‘Please remember Ana and keep her in your hearts’

Boys sentenced but no psychological or other reasons established for Ana Kriégel’s murder

It has not been possible to establish why Ana Kriégel was murdered last year, detectives said, as her teenage killers were jailed for life and 15 years respectively.

The 15-year-old boys will spend most of the next decade in prison and possibly far longer under the sentencing regime set down by Mr Justice Paul McDermott. Boy A will serve a minimum of 12 years and Boy B a minimum of eight.

After the minimum terms expire, a judge will review their cases and may suspend all or some of the balance. They will stay in the Oberstown child detention facility until 18 years of age when they will transfer to Wheatfield adult prison.

Various reports examining the boys’ personalities and backgrounds were furnished to the court but none detailed any mental illness, personality disorder or childhood abuse which would explain why, at the age of 13, they committed murder.


The reports detail how the boys have trouble understanding the full impact of their crime but state that neither currently poses a risk to others.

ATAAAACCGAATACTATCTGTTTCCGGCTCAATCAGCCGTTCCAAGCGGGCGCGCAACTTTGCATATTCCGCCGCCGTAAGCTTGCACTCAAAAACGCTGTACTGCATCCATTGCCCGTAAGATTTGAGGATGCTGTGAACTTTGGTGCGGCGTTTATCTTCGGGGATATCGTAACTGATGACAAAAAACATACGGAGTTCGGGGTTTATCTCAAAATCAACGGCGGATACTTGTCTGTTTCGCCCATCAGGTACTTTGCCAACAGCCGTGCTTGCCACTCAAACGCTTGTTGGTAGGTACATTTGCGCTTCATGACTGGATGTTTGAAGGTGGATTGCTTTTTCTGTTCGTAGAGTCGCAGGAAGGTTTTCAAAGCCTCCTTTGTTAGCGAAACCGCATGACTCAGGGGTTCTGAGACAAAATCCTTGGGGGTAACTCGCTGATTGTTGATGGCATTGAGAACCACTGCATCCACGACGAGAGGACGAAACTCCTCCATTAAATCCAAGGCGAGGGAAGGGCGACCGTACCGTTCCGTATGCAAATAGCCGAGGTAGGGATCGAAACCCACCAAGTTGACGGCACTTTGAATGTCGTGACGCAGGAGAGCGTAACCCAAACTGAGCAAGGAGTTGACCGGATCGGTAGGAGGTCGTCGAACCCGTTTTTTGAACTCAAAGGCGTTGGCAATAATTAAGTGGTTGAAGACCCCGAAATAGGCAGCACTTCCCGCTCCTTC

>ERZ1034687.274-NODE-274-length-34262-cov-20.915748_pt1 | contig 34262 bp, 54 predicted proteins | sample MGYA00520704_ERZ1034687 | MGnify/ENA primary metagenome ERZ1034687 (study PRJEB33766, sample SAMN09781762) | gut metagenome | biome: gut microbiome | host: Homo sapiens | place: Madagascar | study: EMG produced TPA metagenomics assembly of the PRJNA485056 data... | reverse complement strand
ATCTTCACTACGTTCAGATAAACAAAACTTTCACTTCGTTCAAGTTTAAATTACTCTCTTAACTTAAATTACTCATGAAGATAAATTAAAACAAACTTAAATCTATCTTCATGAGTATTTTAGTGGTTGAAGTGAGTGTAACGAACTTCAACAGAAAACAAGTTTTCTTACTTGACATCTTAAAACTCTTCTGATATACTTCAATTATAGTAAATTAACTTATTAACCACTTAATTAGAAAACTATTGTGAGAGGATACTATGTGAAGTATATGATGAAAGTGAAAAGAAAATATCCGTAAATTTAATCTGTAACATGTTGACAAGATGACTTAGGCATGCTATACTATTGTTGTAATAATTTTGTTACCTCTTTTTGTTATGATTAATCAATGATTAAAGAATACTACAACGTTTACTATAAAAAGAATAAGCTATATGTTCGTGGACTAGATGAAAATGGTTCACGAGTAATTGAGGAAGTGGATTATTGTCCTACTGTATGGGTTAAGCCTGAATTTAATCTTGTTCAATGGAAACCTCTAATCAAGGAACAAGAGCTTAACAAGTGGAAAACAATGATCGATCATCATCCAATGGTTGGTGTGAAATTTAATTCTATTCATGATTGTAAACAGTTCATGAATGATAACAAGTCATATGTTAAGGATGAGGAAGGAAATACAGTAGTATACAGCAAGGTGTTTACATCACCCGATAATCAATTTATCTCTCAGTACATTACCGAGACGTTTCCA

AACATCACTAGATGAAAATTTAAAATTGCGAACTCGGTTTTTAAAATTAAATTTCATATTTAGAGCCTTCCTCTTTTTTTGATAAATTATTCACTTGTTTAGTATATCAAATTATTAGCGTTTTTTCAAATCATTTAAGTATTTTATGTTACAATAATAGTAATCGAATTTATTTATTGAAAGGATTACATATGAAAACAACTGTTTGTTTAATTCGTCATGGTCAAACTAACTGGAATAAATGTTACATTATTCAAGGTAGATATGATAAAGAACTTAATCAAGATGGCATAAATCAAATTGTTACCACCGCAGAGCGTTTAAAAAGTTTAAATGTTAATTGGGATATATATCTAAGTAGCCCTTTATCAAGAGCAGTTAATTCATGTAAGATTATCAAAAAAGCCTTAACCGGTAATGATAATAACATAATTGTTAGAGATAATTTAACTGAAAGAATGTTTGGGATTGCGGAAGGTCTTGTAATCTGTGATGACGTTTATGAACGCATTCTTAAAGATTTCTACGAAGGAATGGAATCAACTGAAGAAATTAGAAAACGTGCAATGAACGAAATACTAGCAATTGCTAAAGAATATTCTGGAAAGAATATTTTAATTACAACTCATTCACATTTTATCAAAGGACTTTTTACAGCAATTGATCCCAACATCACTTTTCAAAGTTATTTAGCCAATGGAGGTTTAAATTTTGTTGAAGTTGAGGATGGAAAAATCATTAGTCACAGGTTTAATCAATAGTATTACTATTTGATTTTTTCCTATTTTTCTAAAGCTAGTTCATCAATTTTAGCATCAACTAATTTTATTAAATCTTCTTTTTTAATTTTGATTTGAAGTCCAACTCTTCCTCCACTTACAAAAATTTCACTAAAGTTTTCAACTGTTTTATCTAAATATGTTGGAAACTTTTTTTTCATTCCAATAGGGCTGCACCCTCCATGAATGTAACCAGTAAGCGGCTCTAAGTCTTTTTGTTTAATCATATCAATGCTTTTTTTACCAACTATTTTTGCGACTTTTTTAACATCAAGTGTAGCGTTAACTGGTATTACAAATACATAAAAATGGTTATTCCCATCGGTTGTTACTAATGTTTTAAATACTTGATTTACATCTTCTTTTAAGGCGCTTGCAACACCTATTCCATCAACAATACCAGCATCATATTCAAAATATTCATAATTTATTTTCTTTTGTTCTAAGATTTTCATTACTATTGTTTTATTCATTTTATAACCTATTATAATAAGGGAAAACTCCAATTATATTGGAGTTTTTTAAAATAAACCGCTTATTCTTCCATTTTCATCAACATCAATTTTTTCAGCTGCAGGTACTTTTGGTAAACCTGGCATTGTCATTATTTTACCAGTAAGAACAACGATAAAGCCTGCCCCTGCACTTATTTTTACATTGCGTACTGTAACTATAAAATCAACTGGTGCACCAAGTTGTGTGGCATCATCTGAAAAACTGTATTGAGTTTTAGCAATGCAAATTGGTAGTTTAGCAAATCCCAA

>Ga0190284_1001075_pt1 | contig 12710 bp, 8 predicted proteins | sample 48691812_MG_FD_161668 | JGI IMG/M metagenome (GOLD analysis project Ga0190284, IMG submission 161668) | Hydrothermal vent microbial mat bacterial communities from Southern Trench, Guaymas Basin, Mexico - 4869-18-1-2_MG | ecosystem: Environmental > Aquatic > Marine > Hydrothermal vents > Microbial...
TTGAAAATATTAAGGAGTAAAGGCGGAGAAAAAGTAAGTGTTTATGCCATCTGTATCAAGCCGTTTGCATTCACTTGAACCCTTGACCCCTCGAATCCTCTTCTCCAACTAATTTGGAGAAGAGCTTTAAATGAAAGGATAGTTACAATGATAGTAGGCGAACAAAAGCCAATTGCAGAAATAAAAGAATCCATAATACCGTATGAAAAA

Nothing in the summary of the reports read out by the judge indicated why the boys wanted to commit murder or why they selected Ana.

Evidence gathered

“Unfortunately it wasn’t possible” to establish why Ana was murdered, lead investigator Det Insp Mark O’Neill said after the conclusion of the case.

“But I think our job is to gather the evidence and present it to the court and hope then that the court will establish the why. Unfortunately that hasn’t been entirely possible as yet.”

The case set a number of grim records. In April the boys became the youngest people in the history of the State to go on trial for murder. Two months later, they became the youngest to be convicted.

On Tuesday, they received what are in effect the longest sentences handed down to a child under 16 in modern Irish history.

The boys’ reaction to the sentences was muted. Boy A’s mother wept quietly as her son clutched her arm. The father of Boy B put his arm around his son.

‘Guilt and shame’

The judge said Ana’s life was of “supreme importance” and her family would suffer her loss for the rest of their lives.

“You will have to carry the guilt and shame of your involvement for the rest of your lives,” the judge told the boys.

“You have the opportunity for a future and second chance, something you so wrongfully and cruelly denied to Ana.”

“Forever is not long enough. Please remember Ana and keep her in your hearts, somewhere,” Ana’s father, Patric, said outside court afterwards.

Counsel for both boys applied for and were granted legal aid in the event of an appeal against sentence or conviction. They have 21 days to lodge any appeal.

Conor Gallagher

Conor Gallagher

Conor Gallagher is Crime and Security Correspondent of The Irish Times